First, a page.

Jacques-Olivier Boudon, La Campagne d'Egypte. Paris: Belin, 2018. 320 pp. 24€ (pb). ISBN 9782410015270.
Reviewed by Ian Coller, University of California,
H-France Review Vol. 20 (June 2020), No. 90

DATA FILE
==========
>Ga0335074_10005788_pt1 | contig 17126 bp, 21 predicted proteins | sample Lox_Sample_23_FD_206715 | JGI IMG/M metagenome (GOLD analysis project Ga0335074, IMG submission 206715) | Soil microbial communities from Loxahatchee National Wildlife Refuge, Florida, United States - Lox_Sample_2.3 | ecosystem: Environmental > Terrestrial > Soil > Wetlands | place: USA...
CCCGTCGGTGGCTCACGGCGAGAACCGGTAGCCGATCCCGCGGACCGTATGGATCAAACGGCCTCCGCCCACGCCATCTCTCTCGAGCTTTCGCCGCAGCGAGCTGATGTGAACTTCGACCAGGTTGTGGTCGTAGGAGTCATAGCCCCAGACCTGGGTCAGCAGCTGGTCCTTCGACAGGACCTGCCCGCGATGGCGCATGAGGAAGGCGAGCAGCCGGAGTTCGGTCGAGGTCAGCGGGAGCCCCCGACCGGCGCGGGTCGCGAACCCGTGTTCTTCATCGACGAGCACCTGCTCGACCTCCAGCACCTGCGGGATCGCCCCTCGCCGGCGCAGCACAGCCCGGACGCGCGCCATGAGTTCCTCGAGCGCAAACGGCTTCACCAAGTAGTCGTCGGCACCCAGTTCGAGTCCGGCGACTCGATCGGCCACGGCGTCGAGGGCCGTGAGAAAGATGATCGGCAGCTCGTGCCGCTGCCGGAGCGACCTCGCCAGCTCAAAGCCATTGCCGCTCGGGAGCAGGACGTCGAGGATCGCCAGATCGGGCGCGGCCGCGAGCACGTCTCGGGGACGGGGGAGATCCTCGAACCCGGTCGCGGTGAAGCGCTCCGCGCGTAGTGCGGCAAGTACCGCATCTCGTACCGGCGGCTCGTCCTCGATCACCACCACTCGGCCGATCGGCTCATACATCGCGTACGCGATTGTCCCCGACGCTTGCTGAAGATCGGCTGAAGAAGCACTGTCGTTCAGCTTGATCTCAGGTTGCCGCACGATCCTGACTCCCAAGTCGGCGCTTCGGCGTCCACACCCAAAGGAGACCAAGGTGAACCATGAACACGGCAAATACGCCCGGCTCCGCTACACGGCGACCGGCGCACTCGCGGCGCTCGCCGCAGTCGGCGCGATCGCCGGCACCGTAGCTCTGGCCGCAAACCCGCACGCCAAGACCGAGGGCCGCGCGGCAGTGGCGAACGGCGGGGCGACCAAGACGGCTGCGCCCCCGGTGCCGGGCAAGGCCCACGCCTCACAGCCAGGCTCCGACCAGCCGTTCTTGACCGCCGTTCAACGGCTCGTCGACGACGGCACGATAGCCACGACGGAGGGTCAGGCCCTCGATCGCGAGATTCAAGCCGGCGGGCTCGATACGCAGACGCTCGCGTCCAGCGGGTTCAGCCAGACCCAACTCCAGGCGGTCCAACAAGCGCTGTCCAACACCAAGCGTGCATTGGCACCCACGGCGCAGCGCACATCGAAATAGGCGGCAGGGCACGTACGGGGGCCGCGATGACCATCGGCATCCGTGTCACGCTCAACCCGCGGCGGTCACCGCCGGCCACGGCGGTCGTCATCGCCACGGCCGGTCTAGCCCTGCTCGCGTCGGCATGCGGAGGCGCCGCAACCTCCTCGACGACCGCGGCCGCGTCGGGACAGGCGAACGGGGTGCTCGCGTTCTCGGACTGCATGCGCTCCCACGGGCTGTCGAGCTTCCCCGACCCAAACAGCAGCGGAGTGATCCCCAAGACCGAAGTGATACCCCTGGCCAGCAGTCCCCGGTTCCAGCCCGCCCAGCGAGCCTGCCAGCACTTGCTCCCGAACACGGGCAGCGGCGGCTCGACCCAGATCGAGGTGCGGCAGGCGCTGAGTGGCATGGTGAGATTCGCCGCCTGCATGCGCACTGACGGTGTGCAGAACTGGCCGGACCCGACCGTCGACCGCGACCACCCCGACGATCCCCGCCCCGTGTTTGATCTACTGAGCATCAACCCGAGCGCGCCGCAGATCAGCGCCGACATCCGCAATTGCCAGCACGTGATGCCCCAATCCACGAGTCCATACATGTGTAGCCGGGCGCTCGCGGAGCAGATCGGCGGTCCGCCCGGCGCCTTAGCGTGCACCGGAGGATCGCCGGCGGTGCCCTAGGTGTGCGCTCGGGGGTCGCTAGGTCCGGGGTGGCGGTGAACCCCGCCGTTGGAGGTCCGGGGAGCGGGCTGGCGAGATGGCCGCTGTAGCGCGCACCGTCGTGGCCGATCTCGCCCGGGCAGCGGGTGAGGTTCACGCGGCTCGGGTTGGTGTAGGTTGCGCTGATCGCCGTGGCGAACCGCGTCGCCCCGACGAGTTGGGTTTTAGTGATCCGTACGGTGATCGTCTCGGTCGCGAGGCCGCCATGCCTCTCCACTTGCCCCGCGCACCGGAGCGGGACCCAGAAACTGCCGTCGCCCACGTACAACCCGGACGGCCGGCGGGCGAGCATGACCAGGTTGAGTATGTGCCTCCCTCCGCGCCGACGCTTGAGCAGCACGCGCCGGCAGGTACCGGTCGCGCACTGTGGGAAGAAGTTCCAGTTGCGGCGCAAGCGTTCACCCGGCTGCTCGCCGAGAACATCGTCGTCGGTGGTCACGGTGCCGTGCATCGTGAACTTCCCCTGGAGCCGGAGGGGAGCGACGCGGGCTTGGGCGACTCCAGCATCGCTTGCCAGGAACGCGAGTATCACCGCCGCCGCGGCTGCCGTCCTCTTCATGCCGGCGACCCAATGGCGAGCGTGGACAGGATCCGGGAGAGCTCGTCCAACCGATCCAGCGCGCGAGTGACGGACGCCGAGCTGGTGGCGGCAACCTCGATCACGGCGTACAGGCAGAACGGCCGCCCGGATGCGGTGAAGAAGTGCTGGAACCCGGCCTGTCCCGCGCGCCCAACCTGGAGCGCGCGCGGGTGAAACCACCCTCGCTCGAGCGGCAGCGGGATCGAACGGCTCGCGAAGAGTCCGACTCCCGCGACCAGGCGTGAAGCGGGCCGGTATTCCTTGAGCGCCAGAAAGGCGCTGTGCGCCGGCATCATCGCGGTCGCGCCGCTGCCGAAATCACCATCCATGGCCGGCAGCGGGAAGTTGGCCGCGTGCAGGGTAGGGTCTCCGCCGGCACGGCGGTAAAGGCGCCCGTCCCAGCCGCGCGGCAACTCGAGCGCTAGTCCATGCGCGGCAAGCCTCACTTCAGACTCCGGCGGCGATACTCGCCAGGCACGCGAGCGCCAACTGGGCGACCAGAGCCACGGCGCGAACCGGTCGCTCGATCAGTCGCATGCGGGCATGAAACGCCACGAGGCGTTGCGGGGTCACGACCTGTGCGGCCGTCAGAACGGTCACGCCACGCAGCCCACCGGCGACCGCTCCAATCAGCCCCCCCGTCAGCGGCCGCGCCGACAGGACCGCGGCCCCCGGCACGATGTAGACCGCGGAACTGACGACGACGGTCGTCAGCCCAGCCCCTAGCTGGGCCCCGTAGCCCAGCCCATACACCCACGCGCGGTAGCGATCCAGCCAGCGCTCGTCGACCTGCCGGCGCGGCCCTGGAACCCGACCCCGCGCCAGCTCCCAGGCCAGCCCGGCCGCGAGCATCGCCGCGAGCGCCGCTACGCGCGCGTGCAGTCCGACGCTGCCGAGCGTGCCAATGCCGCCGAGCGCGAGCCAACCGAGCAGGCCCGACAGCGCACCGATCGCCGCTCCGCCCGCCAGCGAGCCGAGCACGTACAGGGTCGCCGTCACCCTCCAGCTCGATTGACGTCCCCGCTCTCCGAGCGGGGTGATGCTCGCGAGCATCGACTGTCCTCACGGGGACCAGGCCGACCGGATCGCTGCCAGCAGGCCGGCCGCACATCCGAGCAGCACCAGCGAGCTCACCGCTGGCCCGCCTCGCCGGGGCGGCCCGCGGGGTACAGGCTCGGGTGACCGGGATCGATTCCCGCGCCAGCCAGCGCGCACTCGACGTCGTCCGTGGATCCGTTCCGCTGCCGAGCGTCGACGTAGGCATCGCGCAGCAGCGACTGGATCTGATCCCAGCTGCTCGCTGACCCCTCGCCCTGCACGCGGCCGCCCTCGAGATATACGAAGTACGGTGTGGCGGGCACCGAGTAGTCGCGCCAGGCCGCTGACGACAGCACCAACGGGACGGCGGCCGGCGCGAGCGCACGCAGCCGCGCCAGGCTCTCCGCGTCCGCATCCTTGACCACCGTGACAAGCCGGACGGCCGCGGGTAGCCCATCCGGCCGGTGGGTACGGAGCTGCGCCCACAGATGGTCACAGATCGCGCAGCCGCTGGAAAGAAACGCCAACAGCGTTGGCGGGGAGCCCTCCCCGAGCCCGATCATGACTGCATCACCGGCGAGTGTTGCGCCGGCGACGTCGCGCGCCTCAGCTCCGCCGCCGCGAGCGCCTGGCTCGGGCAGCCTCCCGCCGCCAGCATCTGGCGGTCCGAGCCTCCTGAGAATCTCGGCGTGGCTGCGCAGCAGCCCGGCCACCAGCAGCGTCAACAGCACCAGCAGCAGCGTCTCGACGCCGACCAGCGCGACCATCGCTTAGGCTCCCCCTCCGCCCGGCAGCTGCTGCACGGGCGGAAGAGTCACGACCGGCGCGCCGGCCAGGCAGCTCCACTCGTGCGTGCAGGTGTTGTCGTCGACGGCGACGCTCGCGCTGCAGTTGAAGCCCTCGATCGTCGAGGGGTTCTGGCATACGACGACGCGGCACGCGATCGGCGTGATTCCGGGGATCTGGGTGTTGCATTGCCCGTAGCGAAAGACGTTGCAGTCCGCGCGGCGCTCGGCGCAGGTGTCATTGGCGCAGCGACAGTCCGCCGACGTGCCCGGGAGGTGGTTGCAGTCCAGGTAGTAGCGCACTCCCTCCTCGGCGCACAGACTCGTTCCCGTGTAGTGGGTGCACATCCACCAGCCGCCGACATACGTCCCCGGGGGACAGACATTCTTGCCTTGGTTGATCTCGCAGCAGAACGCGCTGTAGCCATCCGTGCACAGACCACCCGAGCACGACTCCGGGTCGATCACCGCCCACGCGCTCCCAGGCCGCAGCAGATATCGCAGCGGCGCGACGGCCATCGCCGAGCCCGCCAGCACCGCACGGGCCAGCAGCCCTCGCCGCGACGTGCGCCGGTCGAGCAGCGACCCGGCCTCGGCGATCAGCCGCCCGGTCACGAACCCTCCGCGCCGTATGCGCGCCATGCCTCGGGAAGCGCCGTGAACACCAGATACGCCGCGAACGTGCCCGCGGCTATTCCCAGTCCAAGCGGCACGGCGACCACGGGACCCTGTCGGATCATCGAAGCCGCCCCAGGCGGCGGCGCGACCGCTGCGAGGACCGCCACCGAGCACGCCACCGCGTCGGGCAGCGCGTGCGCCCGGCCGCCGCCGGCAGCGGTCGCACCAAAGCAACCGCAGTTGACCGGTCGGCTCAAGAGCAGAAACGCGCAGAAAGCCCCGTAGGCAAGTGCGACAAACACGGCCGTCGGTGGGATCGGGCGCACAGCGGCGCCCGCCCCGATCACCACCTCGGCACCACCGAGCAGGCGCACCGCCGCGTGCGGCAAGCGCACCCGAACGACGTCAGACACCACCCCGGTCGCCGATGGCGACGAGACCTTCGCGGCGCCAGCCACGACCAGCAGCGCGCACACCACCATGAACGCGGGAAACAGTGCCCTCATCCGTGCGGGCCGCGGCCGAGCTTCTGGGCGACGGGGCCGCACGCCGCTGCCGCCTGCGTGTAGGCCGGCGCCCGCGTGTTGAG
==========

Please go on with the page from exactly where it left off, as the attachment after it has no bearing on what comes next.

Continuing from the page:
"In his own words, [Boudon] sets out to reveal a “more differentiated reality” (une realité plus contrastée) behind the “façade” (p. 10). In this, the book is a success, offering a significant advance in charting the atrocity of combat and civilian repression, confronting the realities of physical and sexual violence in ways few previous accounts have done....Boudon is not a historian of Egypt or the Middle East: in line with his other works on Napoleonic warfare, he approaches events from a French perspective, focusing primarily on the experience of French soldiers and savants and offering a fine-grained analysis of the military campaign on the ground....Ultimately, despite its glossy packaging, this is not a book with many heroes. Its strength is in bringing this exoticized and mythologized event into a more prosaic relation with other military campaigns, while recognizing its brutality, not as an outlier, but as an innovation that would feed other conflicts to come: from the ghastly attempt to reimpose slavery on Haiti to the guerilla war in Spain that would give rise to the horrors unforgettably drawn by Goya, and ultimately help to condition the colonial violence of France’s empire in North Africa and beyond."